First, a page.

The High Coast (Swedish: Höga kusten) is a dramatic coastal area and
The area is part of the historical province Ångermanland, and has historically simply been known as the Ångermanland Coast. The name High Coast was coined in connection with a 1974 report on the area. The area is intersected by Ångerman river. Close to its mouth it is bridged by Högakustenbron, which since its 1997 inauguration has become a symbol of the area. Today Ångermanland, together with the province Medelpad, constitutes Västernorrland County.
During the last ice age the High Coast, like most of Northern Europe, was covered by a continental block of ice. At the center of the glacier, which could be found in the Baltic Sea just off the shore from the High Coast, the ice reached a thickness of 3 km (1.9 mi)! The immense weight of the ice depressed the earth’s crust. As the ice started to melt away some 10,000 years ago, the earth crust slowly started to rebound to its former position, causing the landmass to slowly rise further and further above sea level. While this phenomenon can be observed around all of the Nordic countries it is at its most extreme in the High Coast, as the world record of post glacial rebound is held by Skuleberget, where the historic coastline is presently 286 m (938 ft) above sea level! The rebound still continues today, at a rate of about 8 mm (0.31 in) per year. In 2000 UNESCO listed the area as a world heritage, claiming that: The site affords outstanding opportunities for the understanding of the important processes that formed the glaciated and land uplift areas of the Earth’s surface. In 2006 the heritage site was expanded to also include Kvarken Archipelago, across the Finnish border.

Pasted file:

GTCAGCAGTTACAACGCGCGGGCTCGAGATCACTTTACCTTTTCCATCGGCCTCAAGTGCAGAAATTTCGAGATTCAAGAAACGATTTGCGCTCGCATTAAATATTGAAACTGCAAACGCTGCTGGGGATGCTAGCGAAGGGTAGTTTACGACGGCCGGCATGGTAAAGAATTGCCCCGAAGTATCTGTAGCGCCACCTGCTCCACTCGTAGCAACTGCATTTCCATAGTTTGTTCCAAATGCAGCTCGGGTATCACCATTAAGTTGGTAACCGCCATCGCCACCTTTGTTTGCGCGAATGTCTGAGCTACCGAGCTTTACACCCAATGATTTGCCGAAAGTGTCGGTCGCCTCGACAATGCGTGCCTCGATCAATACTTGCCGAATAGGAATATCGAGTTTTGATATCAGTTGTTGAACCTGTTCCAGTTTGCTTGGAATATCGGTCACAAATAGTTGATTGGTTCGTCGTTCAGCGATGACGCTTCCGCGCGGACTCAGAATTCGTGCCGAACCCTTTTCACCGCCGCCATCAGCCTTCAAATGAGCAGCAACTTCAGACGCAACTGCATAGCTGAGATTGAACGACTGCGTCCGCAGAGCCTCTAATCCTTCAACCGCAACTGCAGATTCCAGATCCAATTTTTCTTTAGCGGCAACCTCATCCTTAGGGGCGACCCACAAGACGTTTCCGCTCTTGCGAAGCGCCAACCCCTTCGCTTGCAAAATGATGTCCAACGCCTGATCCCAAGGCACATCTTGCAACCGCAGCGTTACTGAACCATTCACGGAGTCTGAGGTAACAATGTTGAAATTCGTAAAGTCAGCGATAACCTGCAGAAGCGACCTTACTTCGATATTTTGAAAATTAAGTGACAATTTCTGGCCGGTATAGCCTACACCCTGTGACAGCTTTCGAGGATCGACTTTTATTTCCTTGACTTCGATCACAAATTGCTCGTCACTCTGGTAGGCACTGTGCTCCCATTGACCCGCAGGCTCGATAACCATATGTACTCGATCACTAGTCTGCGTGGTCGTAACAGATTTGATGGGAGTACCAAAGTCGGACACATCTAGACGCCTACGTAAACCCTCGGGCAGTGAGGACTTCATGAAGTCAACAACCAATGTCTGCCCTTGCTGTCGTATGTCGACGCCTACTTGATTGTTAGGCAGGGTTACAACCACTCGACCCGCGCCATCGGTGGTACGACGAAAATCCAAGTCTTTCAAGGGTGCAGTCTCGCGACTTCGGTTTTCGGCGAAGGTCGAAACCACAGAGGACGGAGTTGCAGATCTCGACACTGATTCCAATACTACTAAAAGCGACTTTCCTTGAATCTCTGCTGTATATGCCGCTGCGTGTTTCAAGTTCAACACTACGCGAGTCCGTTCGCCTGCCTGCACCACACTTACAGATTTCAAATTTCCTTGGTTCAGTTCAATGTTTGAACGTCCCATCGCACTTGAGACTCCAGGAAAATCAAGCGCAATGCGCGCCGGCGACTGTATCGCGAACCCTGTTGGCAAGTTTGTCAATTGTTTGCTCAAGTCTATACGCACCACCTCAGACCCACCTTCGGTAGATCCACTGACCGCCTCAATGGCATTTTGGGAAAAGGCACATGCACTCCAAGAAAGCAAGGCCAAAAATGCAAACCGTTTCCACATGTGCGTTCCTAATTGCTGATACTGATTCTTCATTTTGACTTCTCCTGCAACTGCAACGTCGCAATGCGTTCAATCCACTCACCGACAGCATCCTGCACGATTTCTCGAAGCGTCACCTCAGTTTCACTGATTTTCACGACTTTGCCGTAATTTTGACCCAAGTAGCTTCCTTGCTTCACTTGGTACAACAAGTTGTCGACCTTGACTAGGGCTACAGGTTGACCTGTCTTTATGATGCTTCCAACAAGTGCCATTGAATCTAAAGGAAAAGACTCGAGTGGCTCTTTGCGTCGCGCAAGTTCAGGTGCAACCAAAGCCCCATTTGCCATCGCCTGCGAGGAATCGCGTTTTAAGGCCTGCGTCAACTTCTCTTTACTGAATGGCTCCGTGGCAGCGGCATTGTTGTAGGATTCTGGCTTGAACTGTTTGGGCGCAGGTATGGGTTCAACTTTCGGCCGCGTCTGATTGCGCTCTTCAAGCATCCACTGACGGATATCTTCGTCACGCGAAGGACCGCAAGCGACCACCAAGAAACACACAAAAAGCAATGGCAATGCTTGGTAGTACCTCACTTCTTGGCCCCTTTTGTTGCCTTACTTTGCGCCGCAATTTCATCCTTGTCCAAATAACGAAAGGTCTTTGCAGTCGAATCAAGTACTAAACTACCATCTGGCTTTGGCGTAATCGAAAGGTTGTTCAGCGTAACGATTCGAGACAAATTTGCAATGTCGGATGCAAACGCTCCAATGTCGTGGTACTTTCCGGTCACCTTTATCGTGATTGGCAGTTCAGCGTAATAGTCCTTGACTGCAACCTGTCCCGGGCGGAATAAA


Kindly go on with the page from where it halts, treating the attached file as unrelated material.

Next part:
Aside from making the area scientifically interesting, the post glacial rebound has also made the High Coast very scenic. While most of the coast of Baltic sea is relatively flat, the High Coast is known for its dramatic cliffs and steep hills.
The Ådalen shootings, which occurred in the area surrounding Kramfors in 1931, is one of the most famous events in Swedish political history. After a drawn-out industrial conflict at the pulp factory at Långrör, the workers union called for a general strike in the local timber and pulp industries. After a major rally, thousands of workers marched towards some strike-breakers’ quarters in the village Lunde. While the strike-breakers where defended by military, the troops failed to stop the protesters. In the resulting confusion the military opened machine gun fire towards the strikers, causing the death of five people. The event caused a raging national debate, deeply divided along political lines, as left-wing newspapers condemned the “murders”, while the political right claimed that the military had been forced to open fire to defend themselves and innocent civilians. The event is still remembered in popular culture, for example in worker’s anthems and in the 1969 movie dramatization “Ådalen 31”.